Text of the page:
- It is said that I had to be chased away from the instrument so that I should have time to play. I can't remember it like this though. I think that I got my share of having fun with friends. The music thing went on and off, it happened that I had to be chased in to practice too. That I had buddies who were willing to wait until I had finished practicing, fills me with everlasting thankfulness. Those are my real friends!
10 years old Ole Edvard became the student of the legendary trumpet professor Harry Kvebæk together with his one year younger brother Jens Petter. And Kvebæk did not conceal his ambitions. Something big had to come out of this, if just Ole Edvard could stop messing around with all those styles of music... But Ole Edvard laughed and stated that no one could ever get enough music of any kind!
But things should come to a sudden stop anyway. Oral surgeons stood ready to cut his lip string which was far too tight. The whole procedure should have been a piece of cake, but for a 14 year old trumpet-star-to-be it was a small tragedy.
- I actually think that it was harder on Harry than me. I had my soccer playing to keep me happy, and quickly adjusted my dreams for the future to earn a place on Ham-Kam and later the national soccer team.
Ole Edvard Antonsen managed to acquire a position on the junior team as their top scorer, before the lips were ready for his trumpet again.
- My father was scolded by the soccer coach when he told him that Ole Edvard had to quit soccer now to focus on the trumpet instead.
But Ole Edvard understood it well enough himself. He really wanted to become a musician, and there was no easy going way to get there. Only three things mattered: practice, practice, and practice... When he graduated from the Norwegian State Academy of Music, it was with the best mark ever given on his instrument. The Oslo Philharmonic Orchestra opened its trumpet section to him. Life and music was all ready for him conquer it all!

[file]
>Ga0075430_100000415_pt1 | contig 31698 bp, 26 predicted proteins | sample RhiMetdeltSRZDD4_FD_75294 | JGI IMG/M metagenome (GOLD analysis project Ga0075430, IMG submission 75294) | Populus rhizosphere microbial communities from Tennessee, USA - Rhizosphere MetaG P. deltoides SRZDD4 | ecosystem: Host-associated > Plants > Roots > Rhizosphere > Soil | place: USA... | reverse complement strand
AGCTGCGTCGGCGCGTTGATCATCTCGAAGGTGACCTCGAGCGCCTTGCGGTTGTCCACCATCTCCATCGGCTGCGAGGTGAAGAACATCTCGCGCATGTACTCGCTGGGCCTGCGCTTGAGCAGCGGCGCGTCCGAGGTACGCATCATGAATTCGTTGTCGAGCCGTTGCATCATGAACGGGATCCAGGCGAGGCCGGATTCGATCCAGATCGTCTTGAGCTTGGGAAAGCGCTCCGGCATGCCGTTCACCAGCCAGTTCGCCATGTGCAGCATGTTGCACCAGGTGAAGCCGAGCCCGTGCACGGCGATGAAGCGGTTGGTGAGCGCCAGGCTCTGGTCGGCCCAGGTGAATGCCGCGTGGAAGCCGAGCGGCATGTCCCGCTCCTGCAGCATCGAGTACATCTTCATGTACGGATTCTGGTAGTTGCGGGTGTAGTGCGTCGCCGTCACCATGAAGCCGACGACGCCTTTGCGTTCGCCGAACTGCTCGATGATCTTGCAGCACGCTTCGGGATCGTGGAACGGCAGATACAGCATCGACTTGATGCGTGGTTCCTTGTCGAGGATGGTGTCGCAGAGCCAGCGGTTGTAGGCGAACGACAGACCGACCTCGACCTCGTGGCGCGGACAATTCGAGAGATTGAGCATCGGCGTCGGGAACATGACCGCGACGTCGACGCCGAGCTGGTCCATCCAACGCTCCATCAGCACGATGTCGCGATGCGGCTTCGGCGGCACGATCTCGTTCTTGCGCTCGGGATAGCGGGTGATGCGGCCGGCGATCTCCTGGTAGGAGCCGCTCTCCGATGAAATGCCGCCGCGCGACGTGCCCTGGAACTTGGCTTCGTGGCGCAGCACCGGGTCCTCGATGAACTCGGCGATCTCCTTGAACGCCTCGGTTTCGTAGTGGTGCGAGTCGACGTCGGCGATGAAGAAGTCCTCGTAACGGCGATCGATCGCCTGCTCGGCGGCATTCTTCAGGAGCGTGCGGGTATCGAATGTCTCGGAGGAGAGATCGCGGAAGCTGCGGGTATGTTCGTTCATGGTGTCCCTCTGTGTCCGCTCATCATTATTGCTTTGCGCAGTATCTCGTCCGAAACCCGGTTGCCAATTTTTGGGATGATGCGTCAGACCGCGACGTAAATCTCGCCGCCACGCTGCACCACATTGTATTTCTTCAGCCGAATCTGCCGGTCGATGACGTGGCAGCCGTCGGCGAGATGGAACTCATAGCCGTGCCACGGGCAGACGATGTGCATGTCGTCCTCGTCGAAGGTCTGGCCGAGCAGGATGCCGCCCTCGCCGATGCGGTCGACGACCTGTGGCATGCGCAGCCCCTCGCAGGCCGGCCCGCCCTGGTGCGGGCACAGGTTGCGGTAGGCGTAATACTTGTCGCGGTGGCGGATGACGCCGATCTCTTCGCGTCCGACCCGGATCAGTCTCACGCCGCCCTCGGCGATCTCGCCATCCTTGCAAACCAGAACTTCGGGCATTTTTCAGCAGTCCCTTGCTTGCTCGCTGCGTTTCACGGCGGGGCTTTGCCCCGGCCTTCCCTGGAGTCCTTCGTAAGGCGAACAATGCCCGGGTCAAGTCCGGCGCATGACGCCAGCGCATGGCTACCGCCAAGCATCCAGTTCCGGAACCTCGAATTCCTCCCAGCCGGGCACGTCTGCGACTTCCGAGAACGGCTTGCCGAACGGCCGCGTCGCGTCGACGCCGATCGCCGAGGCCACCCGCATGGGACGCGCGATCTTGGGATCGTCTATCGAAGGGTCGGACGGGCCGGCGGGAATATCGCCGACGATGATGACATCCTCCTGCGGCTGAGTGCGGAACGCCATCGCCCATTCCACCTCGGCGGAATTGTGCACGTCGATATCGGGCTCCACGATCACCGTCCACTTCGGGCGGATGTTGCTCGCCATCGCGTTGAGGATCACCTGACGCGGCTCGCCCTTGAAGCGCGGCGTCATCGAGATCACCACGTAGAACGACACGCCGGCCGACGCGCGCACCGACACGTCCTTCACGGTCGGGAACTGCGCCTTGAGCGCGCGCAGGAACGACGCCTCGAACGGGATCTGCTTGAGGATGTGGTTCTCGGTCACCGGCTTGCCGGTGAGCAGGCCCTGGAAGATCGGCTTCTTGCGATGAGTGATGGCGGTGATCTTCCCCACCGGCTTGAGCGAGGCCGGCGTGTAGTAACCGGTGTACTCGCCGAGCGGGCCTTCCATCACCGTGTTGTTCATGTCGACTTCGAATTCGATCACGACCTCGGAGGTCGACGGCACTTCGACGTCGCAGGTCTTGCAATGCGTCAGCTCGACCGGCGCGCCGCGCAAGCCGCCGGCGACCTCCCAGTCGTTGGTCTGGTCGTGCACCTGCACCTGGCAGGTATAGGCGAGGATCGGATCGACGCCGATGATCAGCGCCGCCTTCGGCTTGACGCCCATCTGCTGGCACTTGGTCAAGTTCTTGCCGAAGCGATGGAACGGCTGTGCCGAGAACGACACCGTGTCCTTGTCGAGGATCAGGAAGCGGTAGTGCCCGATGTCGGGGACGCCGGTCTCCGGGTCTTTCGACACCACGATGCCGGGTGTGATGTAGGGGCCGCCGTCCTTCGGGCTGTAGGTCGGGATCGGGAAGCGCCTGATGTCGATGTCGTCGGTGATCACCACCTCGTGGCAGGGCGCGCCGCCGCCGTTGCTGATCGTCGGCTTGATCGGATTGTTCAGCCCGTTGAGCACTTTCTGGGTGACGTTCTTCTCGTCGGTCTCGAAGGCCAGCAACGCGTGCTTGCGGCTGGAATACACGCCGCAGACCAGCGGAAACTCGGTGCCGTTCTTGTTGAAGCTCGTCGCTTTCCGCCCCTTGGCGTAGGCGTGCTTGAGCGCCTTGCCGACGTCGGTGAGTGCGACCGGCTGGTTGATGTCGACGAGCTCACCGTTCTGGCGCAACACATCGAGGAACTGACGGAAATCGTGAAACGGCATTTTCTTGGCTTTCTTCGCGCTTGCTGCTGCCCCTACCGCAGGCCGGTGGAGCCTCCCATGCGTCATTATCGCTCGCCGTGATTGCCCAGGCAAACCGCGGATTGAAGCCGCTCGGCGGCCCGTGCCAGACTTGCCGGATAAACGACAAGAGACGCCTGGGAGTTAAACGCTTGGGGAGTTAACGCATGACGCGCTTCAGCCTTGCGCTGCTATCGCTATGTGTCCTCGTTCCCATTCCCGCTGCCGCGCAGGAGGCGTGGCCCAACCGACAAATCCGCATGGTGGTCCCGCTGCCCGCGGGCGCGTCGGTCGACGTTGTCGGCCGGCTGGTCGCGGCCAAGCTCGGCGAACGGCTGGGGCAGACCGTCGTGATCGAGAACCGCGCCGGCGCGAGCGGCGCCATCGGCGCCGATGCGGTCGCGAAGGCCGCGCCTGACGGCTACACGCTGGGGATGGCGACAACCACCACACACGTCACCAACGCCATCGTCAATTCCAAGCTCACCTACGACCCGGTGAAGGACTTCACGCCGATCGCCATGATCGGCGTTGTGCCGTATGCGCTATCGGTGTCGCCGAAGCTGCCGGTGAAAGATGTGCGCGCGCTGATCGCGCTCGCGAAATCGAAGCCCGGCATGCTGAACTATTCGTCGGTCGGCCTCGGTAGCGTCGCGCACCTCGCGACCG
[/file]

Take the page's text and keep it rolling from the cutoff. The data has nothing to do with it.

And Ole Edvard helped himself to the different musical dishes with an unstoppable greed. The mornings were spent rehearsing with the philharmonic, the afternoons were devoted to studio playing, in the evenings the theater needed his voice before he ended up in a jazz club. Harry Kvebæk was concerned. This diversity - wasn't he riding too many horses at the same time now? Wasn't time due to head on for a real soloist career? Well, yes, perhaps... Ole Edvard directed all his efforts towards a soloist competition in Geneva - and won! Perhaps it wasn't so impossible after all, what Harry had been talking about all along...
But it wasn't so simple. Soloist assignments weren't abundant. In the beginning it happened that the expenses for travels and hosting exceeded his pay... The current situation is pleasurably different from the hard times back then.
- But this doesn't mean that I can kick back and relax. In this game it is only your last concert that counts. I still don't feel like relaxing on the number of gigs that I accept. It is important to keep both the market and your relations warm in this business.
Keeping the tempo up and always giving the best has taken a toll. Twice he has been down there where no light exists... The first time he managed to crawl out on his own. The next time he decided to ask for professional help.
- It was touch, of course, but I don't think that I would have wanted to miss this experience in life. You experience human growth working through periods like this, you get to know yourself better including the entire specter of your emotional palette. For me it has truly contributed to my further development as musician.
Ole Edvard is still on his way. He is constantly experimenting with new sounds and musical expressions. Drawing pins/Thumbtacks in the mouthpiece, cardboard cups in front of the bell, there are almost no objects within his reach that haven't been tried out to distort the trumpet sound in new and meaningful ways. At the same time he is collaborating with composers around the world about new works for trumpet, and trying out new cross-over options is an obligation to him.
- I have received many warnings from the higher cultural circles. They say that I can destroy myself as a classical performer if I focus on too many musical idioms. They are of course wrong. I am dependent on this rotation of my musical "crops". The one inspires and explores the other. That's why I look so much forward to the concerts with my father's project band. What I experience there is having musically fun on a very high level, says Ole Edvard Antonsen.
He likes to play, this Mr. Antonsen...
Interview by Anne Hoff Bakke
Drawing by Herbjørn Skogstad
Translation by Vera Hørven